Ett friskt korallrev vid Mafia Island, Tanzania.

Photo I. Bryceson

WIOMSA, with the support of a three-year grant from Sida, is studying how climate change affects the seas and coastal zones, and what adaptation measures will be most beneficial.

Govuro,  ett av de mest omfattande mangroveområdena i Mocambique drabbades år 2000 av en klass 4-cyklon. Över tio år senare har stora delar fortfarande inte återhämtat sig.

Photo Celia Macamo

The Govuro mangroves - part of the most extensive mangrove formation in Mozambique – was hit by a large cyclone in 2000. Ten years later, extensive areas still haven’t recovered.

Marinforskare från Kenya och Mocambique undersöker skadorna efter en cyklon i Guvuro, Mocambique.

Photo J. Bosire, Kenya Marine & Fisheries Research Institute (KFMRI).

Marine researchers from Kenya and Mozambique investigating the effects of a cyclone in Guvuro, Mozambique.

example of result

Marine research will provide new knowledge on climate change

Updated: 21 July 2014

Our current knowledge of how climate change affects the terrestrial environment is relatively well-developed. But when it comes to the oceans and coastal areas, information is still lacking about the effects of climate change. A marine research project in the Western Indian Ocean, will therefore fill in the gaps and develop a joint plan on how the problems should be addressed.

For nearly 20 years, WIOMSA, the Marine Research Council for the Western Indian Ocean has contributed to a better understanding of the region’s marine and coastal environment; a region covering Africa’s entire East Coast, as well as five of the Western Indian Ocean’s island nations. Climate research however, is a relatively new area. WIOMSA, with the support of a three-year grant from Sida, is studying how climate change affects the seas and coastal zones, and what adaptation measures will be most beneficial.

“We have funded 12 different research projects in the region. For example, we have studied where the coral reefs are least affected when the temperatures rise, depending on how the warm water currents move along the coast. These areas have the greatest chance of survival, and therefore need to be prioritised as regards protection from overfishing and destructive fishing practices,” says Julius Francis, at WIOMSA’s secretariat on Zanzibar, outside Tanzania.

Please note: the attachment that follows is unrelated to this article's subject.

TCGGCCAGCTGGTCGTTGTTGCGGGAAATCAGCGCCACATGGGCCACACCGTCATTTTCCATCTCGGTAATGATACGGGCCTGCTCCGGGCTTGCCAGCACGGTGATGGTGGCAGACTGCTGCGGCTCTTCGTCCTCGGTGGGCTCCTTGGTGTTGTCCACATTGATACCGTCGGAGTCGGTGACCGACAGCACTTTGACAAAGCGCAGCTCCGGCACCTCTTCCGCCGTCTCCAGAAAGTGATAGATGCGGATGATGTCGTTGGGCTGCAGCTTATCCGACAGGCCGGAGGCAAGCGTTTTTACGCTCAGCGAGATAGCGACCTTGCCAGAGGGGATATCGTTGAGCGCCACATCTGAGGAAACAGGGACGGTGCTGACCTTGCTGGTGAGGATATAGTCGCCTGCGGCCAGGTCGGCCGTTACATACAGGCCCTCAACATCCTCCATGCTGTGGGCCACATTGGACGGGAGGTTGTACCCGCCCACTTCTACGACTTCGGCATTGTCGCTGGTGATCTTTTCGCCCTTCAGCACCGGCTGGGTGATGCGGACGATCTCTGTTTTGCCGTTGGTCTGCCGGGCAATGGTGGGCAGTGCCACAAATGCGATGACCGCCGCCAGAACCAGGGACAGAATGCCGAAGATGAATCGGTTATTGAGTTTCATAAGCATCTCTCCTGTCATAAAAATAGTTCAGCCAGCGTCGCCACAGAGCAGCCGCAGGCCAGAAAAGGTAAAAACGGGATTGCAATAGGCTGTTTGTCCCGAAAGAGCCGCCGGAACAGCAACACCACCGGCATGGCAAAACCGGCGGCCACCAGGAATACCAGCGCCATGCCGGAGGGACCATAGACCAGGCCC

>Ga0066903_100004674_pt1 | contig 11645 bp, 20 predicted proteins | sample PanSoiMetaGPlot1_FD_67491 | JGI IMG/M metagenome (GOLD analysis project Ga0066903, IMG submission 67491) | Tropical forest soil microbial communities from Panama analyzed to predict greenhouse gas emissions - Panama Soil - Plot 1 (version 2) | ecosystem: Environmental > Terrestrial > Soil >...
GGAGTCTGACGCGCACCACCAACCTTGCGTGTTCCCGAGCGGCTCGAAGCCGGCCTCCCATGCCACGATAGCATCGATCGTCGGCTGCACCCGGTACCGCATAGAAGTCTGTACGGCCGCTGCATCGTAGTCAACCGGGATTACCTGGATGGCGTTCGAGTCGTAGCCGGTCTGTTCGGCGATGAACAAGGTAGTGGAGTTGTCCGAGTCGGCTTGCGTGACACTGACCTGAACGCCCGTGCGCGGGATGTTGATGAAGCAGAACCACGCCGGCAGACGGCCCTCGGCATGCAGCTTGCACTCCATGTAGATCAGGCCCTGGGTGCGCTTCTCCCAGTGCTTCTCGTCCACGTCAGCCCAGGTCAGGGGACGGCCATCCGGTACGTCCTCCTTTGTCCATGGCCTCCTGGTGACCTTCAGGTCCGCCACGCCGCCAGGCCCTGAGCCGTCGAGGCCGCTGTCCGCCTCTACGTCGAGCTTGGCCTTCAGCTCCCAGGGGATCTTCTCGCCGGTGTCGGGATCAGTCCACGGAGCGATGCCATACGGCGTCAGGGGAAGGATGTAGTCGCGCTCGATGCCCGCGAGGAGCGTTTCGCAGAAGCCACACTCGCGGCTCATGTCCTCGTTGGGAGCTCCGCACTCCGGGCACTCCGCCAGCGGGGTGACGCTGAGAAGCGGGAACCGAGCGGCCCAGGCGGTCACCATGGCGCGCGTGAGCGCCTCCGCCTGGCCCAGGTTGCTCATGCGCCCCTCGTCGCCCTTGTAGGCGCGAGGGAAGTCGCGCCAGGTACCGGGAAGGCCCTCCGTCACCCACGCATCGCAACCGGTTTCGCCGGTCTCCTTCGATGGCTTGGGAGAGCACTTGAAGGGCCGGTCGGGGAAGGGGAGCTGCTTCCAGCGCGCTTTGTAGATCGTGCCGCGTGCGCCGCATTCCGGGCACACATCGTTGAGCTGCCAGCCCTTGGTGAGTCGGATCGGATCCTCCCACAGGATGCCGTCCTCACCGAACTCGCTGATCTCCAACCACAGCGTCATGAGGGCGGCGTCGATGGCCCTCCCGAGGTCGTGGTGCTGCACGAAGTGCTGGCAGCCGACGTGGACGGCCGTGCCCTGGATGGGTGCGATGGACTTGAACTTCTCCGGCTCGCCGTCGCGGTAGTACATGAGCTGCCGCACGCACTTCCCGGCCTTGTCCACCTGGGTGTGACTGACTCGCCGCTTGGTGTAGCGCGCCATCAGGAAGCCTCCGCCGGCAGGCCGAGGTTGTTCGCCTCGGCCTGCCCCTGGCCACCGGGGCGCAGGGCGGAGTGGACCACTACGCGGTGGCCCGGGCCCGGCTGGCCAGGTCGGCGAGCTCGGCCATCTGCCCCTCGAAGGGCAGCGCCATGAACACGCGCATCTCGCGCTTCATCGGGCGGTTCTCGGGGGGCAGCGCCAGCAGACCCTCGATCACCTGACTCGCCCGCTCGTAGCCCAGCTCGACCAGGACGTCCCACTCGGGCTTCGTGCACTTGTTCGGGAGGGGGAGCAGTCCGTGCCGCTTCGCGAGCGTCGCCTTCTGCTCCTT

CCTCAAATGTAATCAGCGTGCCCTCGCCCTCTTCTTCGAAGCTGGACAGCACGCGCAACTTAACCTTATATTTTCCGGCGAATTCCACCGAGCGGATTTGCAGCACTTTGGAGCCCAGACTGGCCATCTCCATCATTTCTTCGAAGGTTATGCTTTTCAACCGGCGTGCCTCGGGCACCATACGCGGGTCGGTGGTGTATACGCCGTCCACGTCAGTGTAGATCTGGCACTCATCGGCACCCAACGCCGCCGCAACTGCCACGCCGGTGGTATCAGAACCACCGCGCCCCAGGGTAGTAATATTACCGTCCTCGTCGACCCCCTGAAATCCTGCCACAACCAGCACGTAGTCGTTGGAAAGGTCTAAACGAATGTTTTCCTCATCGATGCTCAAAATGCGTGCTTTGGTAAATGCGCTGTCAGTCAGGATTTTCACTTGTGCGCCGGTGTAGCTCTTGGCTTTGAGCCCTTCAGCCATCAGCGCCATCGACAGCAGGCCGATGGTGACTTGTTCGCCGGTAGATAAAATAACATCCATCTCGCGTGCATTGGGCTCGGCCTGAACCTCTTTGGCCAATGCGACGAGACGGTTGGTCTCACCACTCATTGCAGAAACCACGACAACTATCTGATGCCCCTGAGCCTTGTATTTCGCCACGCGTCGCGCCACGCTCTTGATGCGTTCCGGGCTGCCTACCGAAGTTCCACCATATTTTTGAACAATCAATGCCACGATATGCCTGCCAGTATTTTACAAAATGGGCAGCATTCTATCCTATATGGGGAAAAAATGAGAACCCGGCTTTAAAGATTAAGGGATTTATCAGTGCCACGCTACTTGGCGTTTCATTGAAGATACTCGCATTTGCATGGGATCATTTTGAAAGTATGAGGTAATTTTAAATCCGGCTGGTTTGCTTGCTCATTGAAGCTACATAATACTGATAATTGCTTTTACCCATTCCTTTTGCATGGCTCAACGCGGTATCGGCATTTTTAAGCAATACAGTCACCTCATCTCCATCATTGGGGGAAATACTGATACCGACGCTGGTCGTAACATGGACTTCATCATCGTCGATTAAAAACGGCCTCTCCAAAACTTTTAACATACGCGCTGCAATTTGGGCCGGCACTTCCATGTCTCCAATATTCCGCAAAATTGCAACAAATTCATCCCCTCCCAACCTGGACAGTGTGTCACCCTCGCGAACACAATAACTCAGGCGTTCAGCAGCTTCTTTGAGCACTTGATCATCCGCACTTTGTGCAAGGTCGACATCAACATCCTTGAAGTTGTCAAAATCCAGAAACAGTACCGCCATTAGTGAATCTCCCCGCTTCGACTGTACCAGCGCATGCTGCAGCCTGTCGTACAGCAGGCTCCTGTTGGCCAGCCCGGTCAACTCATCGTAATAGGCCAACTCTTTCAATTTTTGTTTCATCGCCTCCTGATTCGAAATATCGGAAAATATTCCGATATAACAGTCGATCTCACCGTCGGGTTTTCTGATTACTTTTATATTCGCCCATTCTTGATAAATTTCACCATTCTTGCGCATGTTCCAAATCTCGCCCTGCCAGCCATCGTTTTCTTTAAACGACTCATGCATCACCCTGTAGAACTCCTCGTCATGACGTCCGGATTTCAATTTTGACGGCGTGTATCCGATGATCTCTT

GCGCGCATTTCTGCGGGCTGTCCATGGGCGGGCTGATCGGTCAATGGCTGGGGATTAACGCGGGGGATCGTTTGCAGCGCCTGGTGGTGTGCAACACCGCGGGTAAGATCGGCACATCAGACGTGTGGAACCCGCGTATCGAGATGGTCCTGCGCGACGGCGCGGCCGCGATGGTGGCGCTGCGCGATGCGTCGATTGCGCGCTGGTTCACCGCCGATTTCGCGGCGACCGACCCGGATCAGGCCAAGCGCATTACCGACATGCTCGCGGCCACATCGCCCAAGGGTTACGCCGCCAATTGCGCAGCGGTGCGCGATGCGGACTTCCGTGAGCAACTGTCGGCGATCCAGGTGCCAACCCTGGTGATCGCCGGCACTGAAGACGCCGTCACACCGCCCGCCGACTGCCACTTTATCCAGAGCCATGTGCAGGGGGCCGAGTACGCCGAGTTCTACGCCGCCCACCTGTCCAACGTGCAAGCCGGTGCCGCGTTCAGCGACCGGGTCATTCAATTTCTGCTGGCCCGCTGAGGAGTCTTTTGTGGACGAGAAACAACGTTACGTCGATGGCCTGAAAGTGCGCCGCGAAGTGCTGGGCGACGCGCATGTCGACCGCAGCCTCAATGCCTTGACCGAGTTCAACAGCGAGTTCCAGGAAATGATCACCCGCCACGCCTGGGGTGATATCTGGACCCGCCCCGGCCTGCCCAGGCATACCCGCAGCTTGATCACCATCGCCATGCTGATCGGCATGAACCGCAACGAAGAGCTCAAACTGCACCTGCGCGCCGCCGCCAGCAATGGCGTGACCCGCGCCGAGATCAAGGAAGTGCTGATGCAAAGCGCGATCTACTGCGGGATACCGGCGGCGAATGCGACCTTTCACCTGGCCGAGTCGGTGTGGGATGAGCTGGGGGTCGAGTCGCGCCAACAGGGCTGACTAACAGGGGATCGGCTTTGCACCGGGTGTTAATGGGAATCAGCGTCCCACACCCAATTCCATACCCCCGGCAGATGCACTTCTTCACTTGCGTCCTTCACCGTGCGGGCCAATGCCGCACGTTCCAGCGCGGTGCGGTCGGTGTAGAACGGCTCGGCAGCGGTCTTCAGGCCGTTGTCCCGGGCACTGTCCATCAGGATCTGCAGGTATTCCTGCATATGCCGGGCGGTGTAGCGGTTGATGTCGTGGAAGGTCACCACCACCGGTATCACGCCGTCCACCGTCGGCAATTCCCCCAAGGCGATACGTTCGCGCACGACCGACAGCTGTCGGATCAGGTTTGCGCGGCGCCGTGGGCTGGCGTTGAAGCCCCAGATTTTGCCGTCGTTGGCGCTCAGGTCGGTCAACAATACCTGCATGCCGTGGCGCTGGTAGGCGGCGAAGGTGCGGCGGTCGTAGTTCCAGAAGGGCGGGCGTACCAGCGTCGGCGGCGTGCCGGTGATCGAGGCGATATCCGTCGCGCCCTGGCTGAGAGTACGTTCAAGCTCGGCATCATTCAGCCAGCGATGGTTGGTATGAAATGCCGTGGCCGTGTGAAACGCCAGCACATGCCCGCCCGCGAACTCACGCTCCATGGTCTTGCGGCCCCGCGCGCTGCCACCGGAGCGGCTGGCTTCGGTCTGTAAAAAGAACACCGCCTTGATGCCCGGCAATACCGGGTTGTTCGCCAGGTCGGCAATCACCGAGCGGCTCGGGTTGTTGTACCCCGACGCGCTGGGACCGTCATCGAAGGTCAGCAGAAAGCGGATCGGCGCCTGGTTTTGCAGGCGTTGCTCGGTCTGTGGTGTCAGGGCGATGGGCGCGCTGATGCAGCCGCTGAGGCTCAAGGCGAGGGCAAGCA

The mangrove trees’ ability to cope with floods or increased sedimentation is another research project. This is aimed at identifying which species of mangrove have the greatest resilience to being planted in the most sensitive and vulnerable areas.

Climate change means long-term change. But the people in the poor coastal villages are more focused on how to cope with tomorrow than the situation in five years’ time, according to Julius Francis. One of the projects will therefore look at the short-term fluctuations of the climate, and see how they relate to long-term change.

“Researchers have studied how the changed rainfall patterns are linked to the rising sea temperatures. Based on that, they will develop a model that can inform farmers if the rains will arrive on time. The impact of sea temperatures on monsoon winds is also being studied as many fishermen say that the periods with strong winds increase, reducing the number of days to go fishing.”

The policy work is an equally important component, and at a conference held in Mauritius in 2011, politicians and researchers from the entire region gathered for the first time for an open discussion on how climate change affects marine and coastal environments.

“All countries in the region have their priorities, but many of the climate change challenges are of transboundary nature. That is why we are working to develop a common regional strategy for the whole of the region’s oceans and coastal environments, together with UNEP and the UN’s Nairobi Convention,” says Julius Francis.

In order for climate change research to make a real difference, a long-term perspective is required. And ensuring improved cooperation between researchers and policymakers, so that the knowledge generated informs decision-making, says Julius Francis:

“We say to the scientists receiving funding, that they must think further ahead than simply having their results published in a magazine. In some of our projects we have been successful in doing this, and we receive recognition for being the region’s leading research council with the largest portfolio of climate change-related projects.”


Facts: WIOMSA and the Climate Change Marine research

For almost 20 years, Sida has supported marine research in East Africa and has contributed to the development of the Marine Research council WIOMSA, (Western Indian Ocean Marine Science Association), based on Zanzibar.

WIOMSA supports research in all countries, except Somalia,in the Western Indian Ocean region, (WIO). WIO is comprised of 10 countries: Somalia, Kenya, Tanzania, Mozambique, South Africa and the island nations Mauritius, the Comoros, Reunion-France, the Seychelles and Madagascar.

Sida’s support for research on climate change in the region’s coastal and marine environments,amounts to a total of SEK 13 million for the period 2009-2011. An assessment on the extension of the support is in progress.

Page owner: Department for Africa

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